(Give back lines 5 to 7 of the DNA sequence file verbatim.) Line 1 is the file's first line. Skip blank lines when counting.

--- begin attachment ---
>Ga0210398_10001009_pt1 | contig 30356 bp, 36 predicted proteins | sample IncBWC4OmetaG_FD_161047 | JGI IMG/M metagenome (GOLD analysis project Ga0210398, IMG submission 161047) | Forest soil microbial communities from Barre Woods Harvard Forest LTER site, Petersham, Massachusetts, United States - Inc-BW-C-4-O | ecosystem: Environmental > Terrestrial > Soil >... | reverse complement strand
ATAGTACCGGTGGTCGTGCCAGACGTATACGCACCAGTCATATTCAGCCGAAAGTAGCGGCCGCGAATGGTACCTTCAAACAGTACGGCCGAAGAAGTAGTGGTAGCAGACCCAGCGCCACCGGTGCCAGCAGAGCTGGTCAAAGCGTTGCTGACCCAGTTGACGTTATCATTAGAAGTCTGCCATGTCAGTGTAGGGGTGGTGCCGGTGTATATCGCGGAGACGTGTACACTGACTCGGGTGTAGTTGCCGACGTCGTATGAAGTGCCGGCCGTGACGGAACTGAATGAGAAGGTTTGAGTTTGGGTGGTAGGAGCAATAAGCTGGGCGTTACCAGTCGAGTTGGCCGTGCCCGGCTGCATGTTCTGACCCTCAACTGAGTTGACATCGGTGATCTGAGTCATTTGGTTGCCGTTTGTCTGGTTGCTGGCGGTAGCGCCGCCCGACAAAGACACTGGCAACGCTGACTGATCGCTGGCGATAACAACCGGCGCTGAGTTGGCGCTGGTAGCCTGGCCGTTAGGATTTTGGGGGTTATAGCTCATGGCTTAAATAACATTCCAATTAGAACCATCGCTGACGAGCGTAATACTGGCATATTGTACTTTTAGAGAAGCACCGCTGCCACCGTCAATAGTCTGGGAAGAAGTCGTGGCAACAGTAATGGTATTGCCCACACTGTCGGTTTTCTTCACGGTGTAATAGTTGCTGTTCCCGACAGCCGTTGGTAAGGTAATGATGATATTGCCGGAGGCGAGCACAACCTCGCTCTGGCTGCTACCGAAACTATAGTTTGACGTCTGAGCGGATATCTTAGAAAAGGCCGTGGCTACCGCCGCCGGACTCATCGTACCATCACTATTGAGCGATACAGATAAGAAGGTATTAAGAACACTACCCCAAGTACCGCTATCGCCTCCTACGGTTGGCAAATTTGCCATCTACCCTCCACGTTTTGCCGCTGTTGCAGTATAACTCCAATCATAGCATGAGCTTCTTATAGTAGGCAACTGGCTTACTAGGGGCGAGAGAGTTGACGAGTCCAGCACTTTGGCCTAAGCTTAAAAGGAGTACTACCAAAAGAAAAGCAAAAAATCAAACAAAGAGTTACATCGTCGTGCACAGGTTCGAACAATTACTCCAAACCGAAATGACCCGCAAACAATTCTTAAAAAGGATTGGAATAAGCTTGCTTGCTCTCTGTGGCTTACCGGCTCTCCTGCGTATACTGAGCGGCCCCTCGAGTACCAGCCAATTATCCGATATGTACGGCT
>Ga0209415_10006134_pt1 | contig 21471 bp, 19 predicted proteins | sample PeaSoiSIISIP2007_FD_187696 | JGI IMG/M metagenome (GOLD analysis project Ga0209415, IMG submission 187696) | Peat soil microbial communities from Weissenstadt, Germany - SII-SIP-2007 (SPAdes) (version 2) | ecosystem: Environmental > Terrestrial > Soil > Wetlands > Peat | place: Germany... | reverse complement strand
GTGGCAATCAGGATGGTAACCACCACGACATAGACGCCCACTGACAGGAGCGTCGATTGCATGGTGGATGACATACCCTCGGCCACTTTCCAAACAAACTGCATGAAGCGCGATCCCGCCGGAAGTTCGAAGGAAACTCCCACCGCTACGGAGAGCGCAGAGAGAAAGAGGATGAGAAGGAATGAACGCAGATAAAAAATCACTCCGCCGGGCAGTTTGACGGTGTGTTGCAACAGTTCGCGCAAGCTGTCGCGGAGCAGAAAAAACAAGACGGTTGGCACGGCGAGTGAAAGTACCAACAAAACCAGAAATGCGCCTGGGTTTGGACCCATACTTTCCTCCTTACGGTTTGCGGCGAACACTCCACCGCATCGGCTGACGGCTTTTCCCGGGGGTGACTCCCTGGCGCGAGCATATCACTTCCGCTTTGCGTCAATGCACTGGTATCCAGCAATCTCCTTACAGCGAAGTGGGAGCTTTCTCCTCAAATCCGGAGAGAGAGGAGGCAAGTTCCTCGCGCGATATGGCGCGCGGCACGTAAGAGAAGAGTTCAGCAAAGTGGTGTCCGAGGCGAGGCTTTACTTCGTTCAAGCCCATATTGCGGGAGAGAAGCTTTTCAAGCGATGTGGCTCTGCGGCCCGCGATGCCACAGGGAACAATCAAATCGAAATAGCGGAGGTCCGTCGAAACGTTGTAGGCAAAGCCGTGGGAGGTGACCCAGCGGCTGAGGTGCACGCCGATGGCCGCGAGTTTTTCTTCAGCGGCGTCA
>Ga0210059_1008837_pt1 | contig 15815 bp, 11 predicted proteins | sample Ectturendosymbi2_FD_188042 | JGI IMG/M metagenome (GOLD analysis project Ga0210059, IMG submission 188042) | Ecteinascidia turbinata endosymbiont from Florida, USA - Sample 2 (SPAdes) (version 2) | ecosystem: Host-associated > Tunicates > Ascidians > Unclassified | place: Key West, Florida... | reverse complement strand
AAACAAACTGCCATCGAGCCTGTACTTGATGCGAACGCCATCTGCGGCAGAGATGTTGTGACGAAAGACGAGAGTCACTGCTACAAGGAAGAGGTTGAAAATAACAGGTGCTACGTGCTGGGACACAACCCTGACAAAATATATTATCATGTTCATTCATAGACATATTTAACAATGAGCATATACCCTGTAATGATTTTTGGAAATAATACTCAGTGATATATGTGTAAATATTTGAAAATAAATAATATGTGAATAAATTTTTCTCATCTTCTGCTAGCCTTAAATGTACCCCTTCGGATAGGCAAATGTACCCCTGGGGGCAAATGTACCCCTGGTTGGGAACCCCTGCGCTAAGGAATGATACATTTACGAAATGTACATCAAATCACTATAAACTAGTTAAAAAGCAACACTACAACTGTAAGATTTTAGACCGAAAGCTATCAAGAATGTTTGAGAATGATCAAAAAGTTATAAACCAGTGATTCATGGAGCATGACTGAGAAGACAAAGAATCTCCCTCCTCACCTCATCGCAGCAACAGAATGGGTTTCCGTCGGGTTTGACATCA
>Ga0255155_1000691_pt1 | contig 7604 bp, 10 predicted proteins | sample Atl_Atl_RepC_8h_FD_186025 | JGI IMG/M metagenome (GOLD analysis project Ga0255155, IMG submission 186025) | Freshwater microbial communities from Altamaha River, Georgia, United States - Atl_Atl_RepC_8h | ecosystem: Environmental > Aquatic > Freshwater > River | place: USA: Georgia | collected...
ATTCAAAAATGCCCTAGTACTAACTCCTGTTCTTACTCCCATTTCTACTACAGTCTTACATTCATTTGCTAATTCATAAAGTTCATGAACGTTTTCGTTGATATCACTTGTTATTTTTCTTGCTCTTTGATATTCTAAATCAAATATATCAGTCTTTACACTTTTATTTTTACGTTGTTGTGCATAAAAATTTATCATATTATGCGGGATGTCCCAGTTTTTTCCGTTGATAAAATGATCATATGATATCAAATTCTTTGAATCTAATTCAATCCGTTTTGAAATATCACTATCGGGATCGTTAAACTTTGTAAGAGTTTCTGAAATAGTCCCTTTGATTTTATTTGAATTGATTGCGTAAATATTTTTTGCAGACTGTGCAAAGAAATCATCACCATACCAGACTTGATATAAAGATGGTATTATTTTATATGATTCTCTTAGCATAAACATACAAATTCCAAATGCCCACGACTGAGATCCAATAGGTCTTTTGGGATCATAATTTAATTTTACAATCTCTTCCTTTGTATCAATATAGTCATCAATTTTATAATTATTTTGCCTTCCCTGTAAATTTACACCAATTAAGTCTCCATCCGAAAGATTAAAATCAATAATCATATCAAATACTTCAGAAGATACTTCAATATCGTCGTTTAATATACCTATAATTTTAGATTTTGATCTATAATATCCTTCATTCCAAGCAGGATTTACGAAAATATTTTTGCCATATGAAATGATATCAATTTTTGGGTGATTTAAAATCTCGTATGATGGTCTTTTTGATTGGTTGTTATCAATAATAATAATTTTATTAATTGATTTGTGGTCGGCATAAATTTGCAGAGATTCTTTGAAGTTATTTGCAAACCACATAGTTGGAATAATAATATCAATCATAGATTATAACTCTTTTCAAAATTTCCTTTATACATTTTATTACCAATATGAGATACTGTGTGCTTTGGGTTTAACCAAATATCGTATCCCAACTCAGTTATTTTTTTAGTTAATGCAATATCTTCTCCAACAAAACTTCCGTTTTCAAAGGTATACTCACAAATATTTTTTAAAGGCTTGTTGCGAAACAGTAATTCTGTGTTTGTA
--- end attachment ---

>Ga0210059_1008837_pt1 | contig 15815 bp, 11 predicted proteins | sample Ectturendosymbi2_FD_188042 | JGI IMG/M metagenome (GOLD analysis project Ga0210059, IMG submission 188042) | Ecteinascidia turbinata endosymbiont from Florida, USA - Sample 2 (SPAdes) (version 2) | ecosystem: Host-associated > Tunicates > Ascidians > Unclassified | place: Key West, Florida... | reverse complement strand
AAACAAACTGCCATCGAGCCTGTACTTGATGCGAACGCCATCTGCGGCAGAGATGTTGTGACGAAAGACGAGAGTCACTGCTACAAGGAAGAGGTTGAAAATAACAGGTGCTACGTGCTGGGACACAACCCTGACAAAATATATTATCATGTTCATTCATAGACATATTTAACAATGAGCATATACCCTGTAATGATTTTTGGAAATAATACTCAGTGATATATGTGTAAATATTTGAAAATAAATAATATGTGAATAAATTTTTCTCATCTTCTGCTAGCCTTAAATGTACCCCTTCGGATAGGCAAATGTACCCCTGGGGGCAAATGTACCCCTGGTTGGGAACCCCTGCGCTAAGGAATGATACATTTACGAAATGTACATCAAATCACTATAAACTAGTTAAAAAGCAACACTACAACTGTAAGATTTTAGACCGAAAGCTATCAAGAATGTTTGAGAATGATCAAAAAGTTATAAACCAGTGATTCATGGAGCATGACTGAGAAGACAAAGAATCTCCCTCCTCACCTCATCGCAGCAACAGAATGGGTTTCCGTCGGGTTTGACATCA
>Ga0255155_1000691_pt1 | contig 7604 bp, 10 predicted proteins | sample Atl_Atl_RepC_8h_FD_186025 | JGI IMG/M metagenome (GOLD analysis project Ga0255155, IMG submission 186025) | Freshwater microbial communities from Altamaha River, Georgia, United States - Atl_Atl_RepC_8h | ecosystem: Environmental > Aquatic > Freshwater > River | place: USA: Georgia | collected...